Lisa M. Kern, MD, MPH; Sameer Malhotra, MD, MA; Yolanda Barrón, MS; Jill Quaresimo, RN, JD; Rina Dhopeshwarkar, MPH; Michelle Pichardo, MPH; Alison M. Edwards, MStat; Rainu Kaushal, MD, MPH
Presented in part at the Annual Symposium of the American Medical Informatics Association, Washington, DC, 22–26 October 2011.
Note: The authors had full access to all of the data in the study and take responsibility for the integrity of the data and accuracy of the data analysis.
Acknowledgment: The authors thank Jonah Piascik for his assistance with data collection.
Grant Support: By the Agency for Healthcare Research and Quality (grant R18 HS 017067).
Potential Conflicts of Interest: Disclosures can be viewed at www.acponline.org/authors/icmje/ConflictOfInterestForms.do?msNum=M12-1178.
Reproducible Research Statement: Study protocol and statistical code: Available from Dr. Kern (e-mail, firstname.lastname@example.org). Data set: Not available.
Requests for Single Reprints: Lisa M. Kern, MD, MPH, Department of Public Health, Weill Cornell Medical College, 425 East 61st Street, Suite 301, New York, NY; e-mail, email@example.com.
Current Author Addresses: Drs. Kern and Kaushal and Ms. Edwards: Center for Healthcare Informatics and Policy, Weill Cornell Medical College, 425 East 61st Street, Suite 301, New York, NY 10065.
Dr. Malhotra: Weill Cornell Medical College, 575 Lexington Avenue, Box 110, New York, NY 10022.
Ms. Barrón: Center for Home Care and Research, Visiting Nurse Service of New York, 1250 Broadway, 20th Floor, New York, NY 10001.
Ms. Quaresimo: 4 Cleveland Drive, Poughkeepsie, NY 12601.
Ms. Dhopeshwarkar: 2665 Prosperity Avenue, Apartment 337, Fairfax, VA 22031.
Ms. Pichardo: Institute for Family Health, 22 West 19th Street, 8th Floor, New York, NY 10011.
Author Contributions: Conception and design: L.M. Kern, S. Malhotra, R. Kaushal.
Analysis and interpretation of the data: L.M. Kern, S. Malhotra, Y. Barrón, R. Dhopeshwarkar, M. Pichardo, A.M. Edwards, R. Kaushal.
Drafting of the article: L.M. Kern, S. Malhotra, M. Pichardo, R. Kaushal.
Critical revision of the article for important intellectual content: L.M. Kern, S. Malhotra, Y. Barrón, R. Dhopeshwarkar, R. Kaushal.
Final approval of the article: L.M. Kern, Y. Barrón, A.M. Edwards, R. Kaushal.
Provision of study materials or patients:
Statistical expertise: Y. Barrón, A.M. Edwards.
Obtaining of funding: L.M. Kern, R. Kaushal.
Administrative, technical, or logistic support: S. Malhotra, R. Dhopeshwarkar, M. Pichardo.
Collection and assembly of data: L.M. Kern, S. Malhotra, Y. Barrón, J. Quaresimo, M. Pichardo.
Kern LM, Malhotra S, Barrón Y, Quaresimo J, Dhopeshwarkar R, Pichardo M, et al. Accuracy of Electronically Reported “Meaningful Use” Clinical Quality Measures: A Cross-sectional Study. Ann Intern Med. 2013;158:77-83. doi: 10.7326/0003-4819-158-2-201301150-00001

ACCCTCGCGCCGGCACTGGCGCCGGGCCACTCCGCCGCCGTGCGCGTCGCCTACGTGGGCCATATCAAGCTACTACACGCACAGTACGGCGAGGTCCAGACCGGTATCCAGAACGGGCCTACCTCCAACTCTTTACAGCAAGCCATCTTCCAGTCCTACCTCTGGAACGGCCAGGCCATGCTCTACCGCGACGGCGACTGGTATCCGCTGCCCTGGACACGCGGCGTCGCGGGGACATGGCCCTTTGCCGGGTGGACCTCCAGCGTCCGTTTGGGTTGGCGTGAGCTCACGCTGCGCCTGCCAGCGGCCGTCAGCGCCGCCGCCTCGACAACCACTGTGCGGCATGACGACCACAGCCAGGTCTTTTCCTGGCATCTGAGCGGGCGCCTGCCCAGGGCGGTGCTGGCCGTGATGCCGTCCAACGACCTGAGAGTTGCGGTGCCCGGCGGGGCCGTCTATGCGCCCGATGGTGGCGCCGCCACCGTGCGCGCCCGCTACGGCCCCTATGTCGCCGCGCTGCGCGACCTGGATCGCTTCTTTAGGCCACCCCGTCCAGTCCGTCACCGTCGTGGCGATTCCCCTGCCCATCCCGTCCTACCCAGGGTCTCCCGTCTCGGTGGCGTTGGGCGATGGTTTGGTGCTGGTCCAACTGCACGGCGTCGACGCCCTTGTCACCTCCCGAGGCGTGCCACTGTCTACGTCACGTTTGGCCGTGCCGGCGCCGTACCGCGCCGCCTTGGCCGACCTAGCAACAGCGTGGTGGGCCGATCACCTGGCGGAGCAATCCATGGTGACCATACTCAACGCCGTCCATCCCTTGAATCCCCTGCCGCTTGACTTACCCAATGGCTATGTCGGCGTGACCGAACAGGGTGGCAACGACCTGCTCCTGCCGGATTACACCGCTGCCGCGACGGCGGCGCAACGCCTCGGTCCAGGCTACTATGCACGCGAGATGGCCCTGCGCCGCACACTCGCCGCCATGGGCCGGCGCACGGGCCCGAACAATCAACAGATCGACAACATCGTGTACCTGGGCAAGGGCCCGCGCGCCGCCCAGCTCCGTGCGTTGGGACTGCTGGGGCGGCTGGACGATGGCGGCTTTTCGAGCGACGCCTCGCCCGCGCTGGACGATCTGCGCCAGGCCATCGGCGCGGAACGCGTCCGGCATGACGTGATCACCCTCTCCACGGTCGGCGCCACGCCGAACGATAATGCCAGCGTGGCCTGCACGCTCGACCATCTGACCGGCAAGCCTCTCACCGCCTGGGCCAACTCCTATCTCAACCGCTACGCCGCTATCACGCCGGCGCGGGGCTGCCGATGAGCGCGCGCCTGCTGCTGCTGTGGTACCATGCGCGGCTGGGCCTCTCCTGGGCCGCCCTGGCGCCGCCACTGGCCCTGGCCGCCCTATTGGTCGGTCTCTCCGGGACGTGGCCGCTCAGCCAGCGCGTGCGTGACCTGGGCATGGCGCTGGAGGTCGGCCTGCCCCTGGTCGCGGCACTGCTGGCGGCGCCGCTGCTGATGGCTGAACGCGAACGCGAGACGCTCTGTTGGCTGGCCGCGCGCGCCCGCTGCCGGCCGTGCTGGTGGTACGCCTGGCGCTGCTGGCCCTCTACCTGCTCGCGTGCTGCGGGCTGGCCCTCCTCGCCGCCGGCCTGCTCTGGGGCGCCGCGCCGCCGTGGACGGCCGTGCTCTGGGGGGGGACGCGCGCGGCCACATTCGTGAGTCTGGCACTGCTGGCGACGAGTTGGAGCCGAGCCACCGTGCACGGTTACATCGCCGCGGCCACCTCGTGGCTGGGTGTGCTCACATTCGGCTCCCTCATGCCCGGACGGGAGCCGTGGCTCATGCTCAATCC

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Published: Ann Intern Med. 2013;158(2):77-83.
The federal Electronic Health Record Incentive Program requires electronic reporting of quality from electronic health records, beginning in 2014. Whether electronic reports of quality are accurate is unclear.
To measure the accuracy of electronic reporting compared with manual review.
A federally qualified health center with a commercially available electronic health record.
All adult patients eligible in 2008 for 12 quality measures (using 8 unique denominators) were identified electronically. One hundred fifty patients were randomly sampled per denominator, yielding 1154 unique patients.
Receipt of recommended care, assessed by both electronic reporting and manual review. Sensitivity, specificity, positive and negative predictive values, positive and negative likelihood ratios, and absolute rates of recommended care were measured.
Sensitivity of electronic reporting ranged from 46% to 98% per measure. Specificity ranged from 62% to 97%, positive predictive value from 57% to 97%, and negative predictive value from 32% to 99%. Positive likelihood ratios ranged from 2.34 to 24.25 and negative likelihood ratios from 0.02 to 0.61. Differences between electronic reporting and manual review were statistically significant for 3 measures: Electronic reporting underestimated the absolute rate of recommended care for 2 measures (appropriate asthma medication [38% vs. 77%; P < 0.001] and pneumococcal vaccination [27% vs. 48%; P < 0.001]) and overestimated care for 1 measure (cholesterol control in patients with diabetes [57% vs. 37%; P = 0.001]).
This study addresses the accuracy of the measure numerator only.
Wide measure-by-measure variation in accuracy threatens the validity of electronic reporting. If variation is not addressed, financial incentives intended to reward high quality may not be given to the highest-quality providers.
Agency for Healthcare Research and Quality.
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Print ISSN: 0003-4819 | Online ISSN: 1539-3704
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